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Sci Rep. 2015 Mar 12;5:9064. doi: 10.1038/srep09064.

Structure, function and inhibition of the phosphoethanolamine methyltransferases of the human malaria parasites Plasmodium vivax and Plasmodium knowlesi.

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Department of Internal Medicine, Yale University School of Medicine, New Haven CT, 06520 USA.
1] Department of Biochemistry, University of Illinois at Urbana-Champaign [2] Cornell High Energy Synchrotron Source, Cornell University.
Basic Science Section, Department of Medicine, National Jewish Health, Denver, Colorado 80206.
Department of Biochemistry, University of Illinois at Urbana-Champaign.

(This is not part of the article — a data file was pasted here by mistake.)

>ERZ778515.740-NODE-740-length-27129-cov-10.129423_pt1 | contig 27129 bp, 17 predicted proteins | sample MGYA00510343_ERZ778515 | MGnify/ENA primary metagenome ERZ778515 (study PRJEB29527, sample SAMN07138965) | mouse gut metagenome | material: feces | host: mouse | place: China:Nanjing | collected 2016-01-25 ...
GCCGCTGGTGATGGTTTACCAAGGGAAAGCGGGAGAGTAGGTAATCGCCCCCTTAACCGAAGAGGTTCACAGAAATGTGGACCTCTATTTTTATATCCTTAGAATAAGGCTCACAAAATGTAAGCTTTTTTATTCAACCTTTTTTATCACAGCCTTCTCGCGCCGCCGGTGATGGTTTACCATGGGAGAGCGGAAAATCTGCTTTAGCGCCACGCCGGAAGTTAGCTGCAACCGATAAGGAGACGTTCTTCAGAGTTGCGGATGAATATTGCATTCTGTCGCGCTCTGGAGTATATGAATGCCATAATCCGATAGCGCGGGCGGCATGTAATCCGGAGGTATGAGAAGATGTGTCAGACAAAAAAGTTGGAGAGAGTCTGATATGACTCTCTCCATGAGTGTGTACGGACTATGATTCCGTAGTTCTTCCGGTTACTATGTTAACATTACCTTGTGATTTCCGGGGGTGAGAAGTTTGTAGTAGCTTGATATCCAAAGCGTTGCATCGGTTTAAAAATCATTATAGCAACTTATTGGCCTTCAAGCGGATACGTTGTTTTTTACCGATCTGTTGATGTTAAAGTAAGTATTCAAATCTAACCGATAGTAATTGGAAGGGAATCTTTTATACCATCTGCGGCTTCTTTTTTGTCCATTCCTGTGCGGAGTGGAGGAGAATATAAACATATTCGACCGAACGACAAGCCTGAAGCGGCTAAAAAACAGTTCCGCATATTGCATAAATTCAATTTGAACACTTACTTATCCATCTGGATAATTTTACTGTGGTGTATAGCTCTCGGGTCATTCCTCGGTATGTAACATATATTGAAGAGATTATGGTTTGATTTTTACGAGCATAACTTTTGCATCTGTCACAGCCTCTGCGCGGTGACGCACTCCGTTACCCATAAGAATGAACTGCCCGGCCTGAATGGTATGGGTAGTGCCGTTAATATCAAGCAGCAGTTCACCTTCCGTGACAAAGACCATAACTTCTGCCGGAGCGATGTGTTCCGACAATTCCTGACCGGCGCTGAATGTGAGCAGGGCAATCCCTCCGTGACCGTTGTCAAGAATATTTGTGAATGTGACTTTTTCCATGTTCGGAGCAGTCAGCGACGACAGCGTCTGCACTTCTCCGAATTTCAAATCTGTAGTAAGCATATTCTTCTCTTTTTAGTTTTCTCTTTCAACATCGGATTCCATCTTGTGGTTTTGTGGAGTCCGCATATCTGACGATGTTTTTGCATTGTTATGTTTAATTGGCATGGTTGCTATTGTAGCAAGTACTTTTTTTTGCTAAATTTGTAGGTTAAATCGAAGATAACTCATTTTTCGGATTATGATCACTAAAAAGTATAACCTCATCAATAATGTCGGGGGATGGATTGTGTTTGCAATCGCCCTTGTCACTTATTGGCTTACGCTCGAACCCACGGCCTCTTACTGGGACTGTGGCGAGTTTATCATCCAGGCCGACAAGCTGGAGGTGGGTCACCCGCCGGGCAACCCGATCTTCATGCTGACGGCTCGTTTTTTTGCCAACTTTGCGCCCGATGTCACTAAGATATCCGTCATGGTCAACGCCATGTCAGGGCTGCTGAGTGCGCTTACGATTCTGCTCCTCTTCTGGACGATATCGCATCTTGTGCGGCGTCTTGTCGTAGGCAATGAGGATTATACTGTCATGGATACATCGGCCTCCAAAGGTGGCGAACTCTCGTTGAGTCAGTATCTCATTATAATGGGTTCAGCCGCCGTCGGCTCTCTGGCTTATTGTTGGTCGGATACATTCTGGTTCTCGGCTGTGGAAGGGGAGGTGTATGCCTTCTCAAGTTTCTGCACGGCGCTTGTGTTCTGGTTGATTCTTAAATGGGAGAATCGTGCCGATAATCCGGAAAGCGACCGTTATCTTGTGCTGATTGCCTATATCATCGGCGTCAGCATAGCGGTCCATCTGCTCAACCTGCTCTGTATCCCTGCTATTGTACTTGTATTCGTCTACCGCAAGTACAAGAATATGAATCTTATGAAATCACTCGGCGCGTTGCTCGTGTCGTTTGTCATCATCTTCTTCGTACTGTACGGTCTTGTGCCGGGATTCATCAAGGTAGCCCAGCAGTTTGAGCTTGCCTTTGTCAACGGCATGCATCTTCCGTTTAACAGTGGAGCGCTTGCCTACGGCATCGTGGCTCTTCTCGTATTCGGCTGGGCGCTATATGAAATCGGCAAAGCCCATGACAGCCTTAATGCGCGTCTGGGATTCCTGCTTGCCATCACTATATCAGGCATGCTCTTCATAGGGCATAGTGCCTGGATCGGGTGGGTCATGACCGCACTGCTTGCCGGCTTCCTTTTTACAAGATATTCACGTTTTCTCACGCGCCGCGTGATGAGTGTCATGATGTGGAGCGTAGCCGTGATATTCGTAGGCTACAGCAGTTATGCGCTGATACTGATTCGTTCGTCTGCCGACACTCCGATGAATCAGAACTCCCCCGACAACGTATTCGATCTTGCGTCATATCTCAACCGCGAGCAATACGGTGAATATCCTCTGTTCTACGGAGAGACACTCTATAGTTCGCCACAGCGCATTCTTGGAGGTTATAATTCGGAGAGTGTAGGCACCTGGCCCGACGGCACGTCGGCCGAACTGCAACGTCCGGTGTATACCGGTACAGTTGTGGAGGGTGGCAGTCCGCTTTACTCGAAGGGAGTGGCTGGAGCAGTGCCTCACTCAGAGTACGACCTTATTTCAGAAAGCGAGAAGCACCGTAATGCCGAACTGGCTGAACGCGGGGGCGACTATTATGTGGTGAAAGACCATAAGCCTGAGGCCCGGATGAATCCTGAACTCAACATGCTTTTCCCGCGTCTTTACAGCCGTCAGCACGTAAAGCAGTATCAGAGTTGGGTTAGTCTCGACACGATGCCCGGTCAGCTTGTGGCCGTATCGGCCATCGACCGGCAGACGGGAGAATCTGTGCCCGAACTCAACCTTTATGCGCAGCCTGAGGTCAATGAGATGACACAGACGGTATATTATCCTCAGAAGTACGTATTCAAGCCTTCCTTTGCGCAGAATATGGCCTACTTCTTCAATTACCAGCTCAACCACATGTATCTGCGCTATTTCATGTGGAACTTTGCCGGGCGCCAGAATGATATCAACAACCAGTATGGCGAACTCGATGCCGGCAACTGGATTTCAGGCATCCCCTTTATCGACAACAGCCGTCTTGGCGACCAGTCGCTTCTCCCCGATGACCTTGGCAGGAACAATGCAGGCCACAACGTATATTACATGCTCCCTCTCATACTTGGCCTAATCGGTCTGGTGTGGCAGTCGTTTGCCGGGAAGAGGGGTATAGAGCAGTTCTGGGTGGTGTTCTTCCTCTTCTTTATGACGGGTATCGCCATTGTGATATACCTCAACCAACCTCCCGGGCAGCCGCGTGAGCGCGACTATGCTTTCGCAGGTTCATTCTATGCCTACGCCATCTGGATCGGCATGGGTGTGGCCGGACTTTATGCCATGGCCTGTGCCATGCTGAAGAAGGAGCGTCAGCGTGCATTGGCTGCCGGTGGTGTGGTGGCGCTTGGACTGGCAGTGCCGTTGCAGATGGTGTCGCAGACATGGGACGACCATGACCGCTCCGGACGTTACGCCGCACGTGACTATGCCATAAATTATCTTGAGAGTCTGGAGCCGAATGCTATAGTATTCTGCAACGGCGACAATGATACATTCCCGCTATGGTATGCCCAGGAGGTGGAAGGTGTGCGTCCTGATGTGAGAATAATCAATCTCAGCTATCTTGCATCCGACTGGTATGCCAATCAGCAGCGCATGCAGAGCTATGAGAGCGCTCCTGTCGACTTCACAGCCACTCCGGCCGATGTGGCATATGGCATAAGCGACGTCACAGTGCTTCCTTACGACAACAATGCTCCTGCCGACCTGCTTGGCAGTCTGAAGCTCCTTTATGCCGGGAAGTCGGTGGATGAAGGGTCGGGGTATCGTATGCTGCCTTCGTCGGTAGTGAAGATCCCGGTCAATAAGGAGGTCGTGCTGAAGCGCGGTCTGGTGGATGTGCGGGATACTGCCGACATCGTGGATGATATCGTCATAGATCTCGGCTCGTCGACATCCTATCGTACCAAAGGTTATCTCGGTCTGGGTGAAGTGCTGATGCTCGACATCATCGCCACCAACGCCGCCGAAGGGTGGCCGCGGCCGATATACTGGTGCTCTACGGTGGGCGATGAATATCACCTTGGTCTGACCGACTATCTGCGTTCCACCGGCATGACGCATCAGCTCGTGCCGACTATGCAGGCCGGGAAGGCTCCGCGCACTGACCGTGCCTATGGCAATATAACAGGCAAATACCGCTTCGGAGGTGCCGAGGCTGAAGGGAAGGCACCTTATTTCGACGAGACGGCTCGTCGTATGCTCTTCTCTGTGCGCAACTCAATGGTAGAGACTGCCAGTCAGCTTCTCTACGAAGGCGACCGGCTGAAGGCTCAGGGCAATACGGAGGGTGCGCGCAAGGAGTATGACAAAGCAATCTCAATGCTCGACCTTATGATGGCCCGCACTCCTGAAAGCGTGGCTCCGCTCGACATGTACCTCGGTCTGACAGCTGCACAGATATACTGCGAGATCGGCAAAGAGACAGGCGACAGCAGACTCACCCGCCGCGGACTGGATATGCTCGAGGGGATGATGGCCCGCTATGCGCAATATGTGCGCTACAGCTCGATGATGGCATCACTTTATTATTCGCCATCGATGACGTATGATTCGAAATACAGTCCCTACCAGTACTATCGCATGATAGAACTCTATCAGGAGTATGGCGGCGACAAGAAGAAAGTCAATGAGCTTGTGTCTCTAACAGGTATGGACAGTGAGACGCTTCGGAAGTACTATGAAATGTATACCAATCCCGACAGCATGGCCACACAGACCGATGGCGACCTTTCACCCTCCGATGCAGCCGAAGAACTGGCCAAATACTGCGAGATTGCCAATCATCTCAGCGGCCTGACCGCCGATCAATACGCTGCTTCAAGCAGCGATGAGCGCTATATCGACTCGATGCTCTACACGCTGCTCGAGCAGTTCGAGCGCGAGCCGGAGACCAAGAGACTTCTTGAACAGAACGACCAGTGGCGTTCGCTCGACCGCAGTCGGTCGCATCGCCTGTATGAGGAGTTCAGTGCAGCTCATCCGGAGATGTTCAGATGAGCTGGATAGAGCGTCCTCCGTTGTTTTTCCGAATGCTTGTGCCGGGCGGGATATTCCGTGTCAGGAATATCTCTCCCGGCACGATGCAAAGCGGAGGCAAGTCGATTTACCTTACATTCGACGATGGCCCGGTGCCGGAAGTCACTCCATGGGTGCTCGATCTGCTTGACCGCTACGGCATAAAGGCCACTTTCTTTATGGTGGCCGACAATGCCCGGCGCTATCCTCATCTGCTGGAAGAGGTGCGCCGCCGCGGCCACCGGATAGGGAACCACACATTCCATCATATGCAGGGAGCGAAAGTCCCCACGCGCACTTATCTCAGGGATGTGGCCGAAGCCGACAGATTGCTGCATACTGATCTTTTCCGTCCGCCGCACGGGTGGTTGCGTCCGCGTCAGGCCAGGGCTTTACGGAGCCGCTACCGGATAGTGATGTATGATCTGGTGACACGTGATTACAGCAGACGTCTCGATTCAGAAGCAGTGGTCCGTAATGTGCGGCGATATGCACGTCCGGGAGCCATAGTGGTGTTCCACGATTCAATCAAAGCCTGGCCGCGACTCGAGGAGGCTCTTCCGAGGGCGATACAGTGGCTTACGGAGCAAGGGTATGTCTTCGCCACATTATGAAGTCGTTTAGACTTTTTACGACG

Phosphoethanolamine methyltransferases (PMTs) catalyze the three-step methylation of phosphoethanolamine to form phosphocholine, a critical step in the synthesis of phosphatidylcholine in a select number of eukaryotes including human malaria parasites, nematodes and plants. Genetic studies in the malaria parasite Plasmodium falciparum have shown that the methyltransferase PfPMT plays a critical function in parasite development and differentiation. The presence of PMT orthologs in other malaria parasites that infect humans and their absence in mammals make them ideal targets for the development of selective antimalarials with broad specificity against different Plasmodium species. Here we describe the X-ray structures and biochemical properties of PMT orthologs from Plasmodium vivax and Plasmodium knowlesi and show that both enzymes are inhibited by amodiaquine and NSC158011, two drugs with potent antimalarial activity. Metabolic studies in a yeast mutant that relies on PkPMT or PvPMT for survival demonstrated that these compounds inhibit phosphatidylcholine biosynthesis from ethanolamine. Our structural and functional data provide insights into the mechanism of catalysis and inhibition of PMT enzymes and set the stage for a better design of more specific and selective antimalarial drugs.

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